As a member of the financial independence community, I do not like to pay taxes.  I love fishing but hate taxes.  Having my taxes go up almost 200% did not sit well with me.

The second source of anxiety was our dog.  We don’t have children, so our dog is our baby.  He currently has his own two-acre field to enjoy without worrying about being eaten by a Doberman.  I would never do anything to put him in an unsafe situation.

The third warning sign was the neighbor.  He did seem like a nice young man.  However, I am not willing to put up with him driving his ATV at night.

When I awoke, my wife said that she wanted to talk.  She told me that she loved me and wanted me to have a lake house.  I worked and saved for over two decades and she wanted me to be happy.  She just felt that this house was not for us.

I told her that I agreed with her.  There are many reasons why my wife and I have a happy and successful marriage.  We love each other, communicate well, and think alike.  If a situation is not right, it is wrong.  The house was not the right fit for us.

We could have afforded the house.  It might have caused our saving rate to go from over 50% to 40%.  That does not sound like a big deal, but I am more interested in saving and reaching early retirement than owning a lake house at this point in my life.

We have not since looked at any other houses.  It was too emotional of a process for me.  At this point, I think that we are going to stay in our current house until we retire.  I have said this before, once you become a saver, you will never be a spender.  As a saver, I will have to settle for fishing at our local state parks and public lakes instead of a private lake until we retire.  Life can be much worse.

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Travel Hacking: Round One

Until recently, I have never tried travel hacking.  As a member of the financial independence community, I have not looked favorably at credit cards.  I saw them as a way for undisciplined people to spend more than they earn.  In my opinion, I saw them as tools that banks use to hack high fees and interest payments out people who have fallen victim to materialism.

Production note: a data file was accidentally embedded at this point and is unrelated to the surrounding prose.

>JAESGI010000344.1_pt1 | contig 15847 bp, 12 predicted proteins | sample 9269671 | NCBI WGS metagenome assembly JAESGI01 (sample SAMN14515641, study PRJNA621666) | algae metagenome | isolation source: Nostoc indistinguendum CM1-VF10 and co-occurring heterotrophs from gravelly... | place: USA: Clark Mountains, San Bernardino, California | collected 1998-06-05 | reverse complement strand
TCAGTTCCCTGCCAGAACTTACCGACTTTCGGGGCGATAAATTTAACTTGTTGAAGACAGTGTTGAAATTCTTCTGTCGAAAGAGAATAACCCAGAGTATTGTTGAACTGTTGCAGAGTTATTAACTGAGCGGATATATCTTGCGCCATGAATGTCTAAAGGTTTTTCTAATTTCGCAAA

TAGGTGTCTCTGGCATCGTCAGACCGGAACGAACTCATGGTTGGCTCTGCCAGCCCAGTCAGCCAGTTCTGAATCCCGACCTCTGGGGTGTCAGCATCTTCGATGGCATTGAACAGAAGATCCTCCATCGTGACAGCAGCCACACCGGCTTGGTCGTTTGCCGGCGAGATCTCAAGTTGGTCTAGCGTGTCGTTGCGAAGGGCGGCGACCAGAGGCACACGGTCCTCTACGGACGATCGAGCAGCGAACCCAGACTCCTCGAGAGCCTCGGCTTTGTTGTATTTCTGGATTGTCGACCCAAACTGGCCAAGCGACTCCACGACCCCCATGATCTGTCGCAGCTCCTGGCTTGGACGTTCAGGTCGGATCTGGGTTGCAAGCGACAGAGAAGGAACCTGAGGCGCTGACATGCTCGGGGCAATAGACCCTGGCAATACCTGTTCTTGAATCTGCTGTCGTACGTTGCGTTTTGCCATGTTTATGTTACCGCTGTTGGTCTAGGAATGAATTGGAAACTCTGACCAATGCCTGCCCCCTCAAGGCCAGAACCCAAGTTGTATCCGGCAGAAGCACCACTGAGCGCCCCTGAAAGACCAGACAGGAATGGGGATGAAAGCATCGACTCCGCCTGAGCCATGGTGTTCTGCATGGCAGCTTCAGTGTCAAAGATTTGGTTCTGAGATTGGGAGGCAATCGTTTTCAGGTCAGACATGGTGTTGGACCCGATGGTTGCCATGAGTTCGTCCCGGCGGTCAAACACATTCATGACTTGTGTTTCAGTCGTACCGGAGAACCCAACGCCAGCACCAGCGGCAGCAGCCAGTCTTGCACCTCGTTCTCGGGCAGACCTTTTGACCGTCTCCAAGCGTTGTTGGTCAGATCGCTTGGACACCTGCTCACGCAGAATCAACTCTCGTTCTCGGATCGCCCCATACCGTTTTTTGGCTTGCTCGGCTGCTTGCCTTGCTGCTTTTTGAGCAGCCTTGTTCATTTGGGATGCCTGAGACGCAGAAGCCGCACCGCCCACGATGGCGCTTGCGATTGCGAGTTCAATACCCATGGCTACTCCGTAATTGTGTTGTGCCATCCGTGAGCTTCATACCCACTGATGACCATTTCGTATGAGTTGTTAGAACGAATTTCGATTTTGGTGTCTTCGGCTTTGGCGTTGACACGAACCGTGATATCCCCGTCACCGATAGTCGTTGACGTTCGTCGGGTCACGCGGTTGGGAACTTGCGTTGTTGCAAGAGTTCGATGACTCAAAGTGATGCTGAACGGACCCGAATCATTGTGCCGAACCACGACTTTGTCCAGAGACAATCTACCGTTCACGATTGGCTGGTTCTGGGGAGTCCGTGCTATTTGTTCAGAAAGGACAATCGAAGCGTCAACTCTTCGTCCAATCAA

My view on credit was to only borrow when it was a must and to pay it back as quickly as possible.  Since I started working full-time, I only used credit when I needed it.  However, I knew that having a high credit score was important.

My wife and I both have high credit scores but have not borrowed much.  I once had a car loan that I paid off in my early 20’s.  When I went to college, I paid cash for my first two years and took out student loans for my Junior and Senior years.  My wife and I also took out a home equity loan to remodel our house.  That is currently our only debt.

For years, my wife and I only had one credit card.  We used it for travel, shopping on Amazon, and for other purchases when a credit card was more convenient than cash.  We have always just used a basic bank card that paid 1% cash back.

I did not know if 1% was good or not.  I was more interested in using the card when it was required and just paid off the balance every month.  At the end of the year, I would get $500 back and just use the rewards money for holiday bills.

The focus of my personal finance management and writing has been saving and investing.  My approach has been to focus on career growth, saving as much as possible, and capture average market returns by investing in index funds.  Hacking has not been on my radar.

Over the past year, I have started reading more and more blogs about people who are taking two or more vacations per year for free.  Since some of the most trusted bloggers promote it, I decided to read more about it.  It was not until I attended a meet-up in New York City where a group of bloggers from Rockstar Finance got together.  At this event, I got turned on to travel hacking and decided to give it a shot.

The idea of taking a vacation or two per year for free excited me.  We travel anyway, so why not enjoy our trips for free.  I started to do some research.  I also took the Travel Miles 101 online course.  Travel Miles 101 is a comprehensive course that explains all that a person needs to start travel hacking.  I recommend it to anyone who wants to learn more about travel hacking.